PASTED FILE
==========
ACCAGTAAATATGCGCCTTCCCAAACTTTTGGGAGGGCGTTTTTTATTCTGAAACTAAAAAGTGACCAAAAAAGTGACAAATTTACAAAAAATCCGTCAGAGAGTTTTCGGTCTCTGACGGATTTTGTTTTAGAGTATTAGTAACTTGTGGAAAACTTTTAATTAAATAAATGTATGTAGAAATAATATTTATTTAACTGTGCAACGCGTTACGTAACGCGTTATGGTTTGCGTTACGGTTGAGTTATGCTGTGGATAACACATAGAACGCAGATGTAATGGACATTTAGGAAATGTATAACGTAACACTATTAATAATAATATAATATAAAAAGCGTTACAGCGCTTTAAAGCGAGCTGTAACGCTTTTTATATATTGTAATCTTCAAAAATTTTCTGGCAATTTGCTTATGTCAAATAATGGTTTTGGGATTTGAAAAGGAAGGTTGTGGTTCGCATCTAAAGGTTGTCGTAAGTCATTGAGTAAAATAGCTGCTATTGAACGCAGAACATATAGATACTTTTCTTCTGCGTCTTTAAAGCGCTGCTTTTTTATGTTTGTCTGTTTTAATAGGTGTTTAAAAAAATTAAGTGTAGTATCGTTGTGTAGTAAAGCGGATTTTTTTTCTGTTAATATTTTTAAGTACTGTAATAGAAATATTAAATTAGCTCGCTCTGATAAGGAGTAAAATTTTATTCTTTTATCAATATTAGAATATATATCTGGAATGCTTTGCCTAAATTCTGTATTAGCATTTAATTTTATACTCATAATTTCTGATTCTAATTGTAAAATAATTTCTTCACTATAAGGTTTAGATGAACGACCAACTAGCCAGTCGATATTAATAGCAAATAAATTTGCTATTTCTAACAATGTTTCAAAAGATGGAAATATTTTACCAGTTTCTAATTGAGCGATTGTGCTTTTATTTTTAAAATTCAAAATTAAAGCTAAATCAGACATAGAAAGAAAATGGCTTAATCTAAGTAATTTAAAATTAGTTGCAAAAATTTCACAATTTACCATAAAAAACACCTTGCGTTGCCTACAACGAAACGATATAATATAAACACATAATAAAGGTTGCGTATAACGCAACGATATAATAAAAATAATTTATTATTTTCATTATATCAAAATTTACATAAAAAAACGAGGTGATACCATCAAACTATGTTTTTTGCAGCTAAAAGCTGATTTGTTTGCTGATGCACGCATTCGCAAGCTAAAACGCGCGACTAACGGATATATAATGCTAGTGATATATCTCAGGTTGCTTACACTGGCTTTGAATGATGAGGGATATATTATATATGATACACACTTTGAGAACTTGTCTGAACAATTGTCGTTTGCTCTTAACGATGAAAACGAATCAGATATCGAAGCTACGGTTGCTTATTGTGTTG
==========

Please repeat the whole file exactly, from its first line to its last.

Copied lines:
ACCAGTAAATATGCGCCTTCCCAAACTTTTGGGAGGGCGTTTTTTATTCTGAAACTAAAAAGTGACCAAAAAAGTGACAAATTTACAAAAAATCCGTCAGAGAGTTTTCGGTCTCTGACGGATTTTGTTTTAGAGTATTAGTAACTTGTGGAAAACTTTTAATTAAATAAATGTATGTAGAAATAATATTTATTTAACTGTGCAACGCGTTACGTAACGCGTTATGGTTTGCGTTACGGTTGAGTTATGCTGTGGATAACACATAGAACGCAGATGTAATGGACATTTAGGAAATGTATAACGTAACACTATTAATAATAATATAATATAAAAAGCGTTACAGCGCTTTAAAGCGAGCTGTAACGCTTTTTATATATTGTAATCTTCAAAAATTTTCTGGCAATTTGCTTATGTCAAATAATGGTTTTGGGATTTGAAAAGGAAGGTTGTGGTTCGCATCTAAAGGTTGTCGTAAGTCATTGAGTAAAATAGCTGCTATTGAACGCAGAACATATAGATACTTTTCTTCTGCGTCTTTAAAGCGCTGCTTTTTTATGTTTGTCTGTTTTAATAGGTGTTTAAAAAAATTAAGTGTAGTATCGTTGTGTAGTAAAGCGGATTTTTTTTCTGTTAATATTTTTAAGTACTGTAATAGAAATATTAAATTAGCTCGCTCTGATAAGGAGTAAAATTTTATTCTTTTATCAATATTAGAATATATATCTGGAATGCTTTGCCTAAATTCTGTATTAGCATTTAATTTTATACTCATAATTTCTGATTCTAATTGTAAAATAATTTCTTCACTATAAGGTTTAGATGAACGACCAACTAGCCAGTCGATATTAATAGCAAATAAATTTGCTATTTCTAACAATGTTTCAAAAGATGGAAATATTTTACCAGTTTCTAATTGAGCGATTGTGCTTTTATTTTTAAAATTCAAAATTAAAGCTAAATCAGACATAGAAAGAAAATGGCTTAATCTAAGTAATTTAAAATTAGTTGCAAAAATTTCACAATTTACCATAAAAAACACCTTGCGTTGCCTACAACGAAACGATATAATATAAACACATAATAAAGGTTGCGTATAACGCAACGATATAATAAAAATAATTTATTATTTTCATTATATCAAAATTTACATAAAAAAACGAGGTGATACCATCAAACTATGTTTTTTGCAGCTAAAAGCTGATTTGTTTGCTGATGCACGCATTCGCAAGCTAAAACGCGCGACTAACGGATATATAATGCTAGTGATATATCTCAGGTTGCTTACACTGGCTTTGAATGATGAGGGATATATTATATATGATACACACTTTGAGAACTTGTCTGAACAATTGTCGTTTGCTCTTAACGATGAAAACGAATCAGATATCGAAGCTACGGTTGCTTATTGTGTTG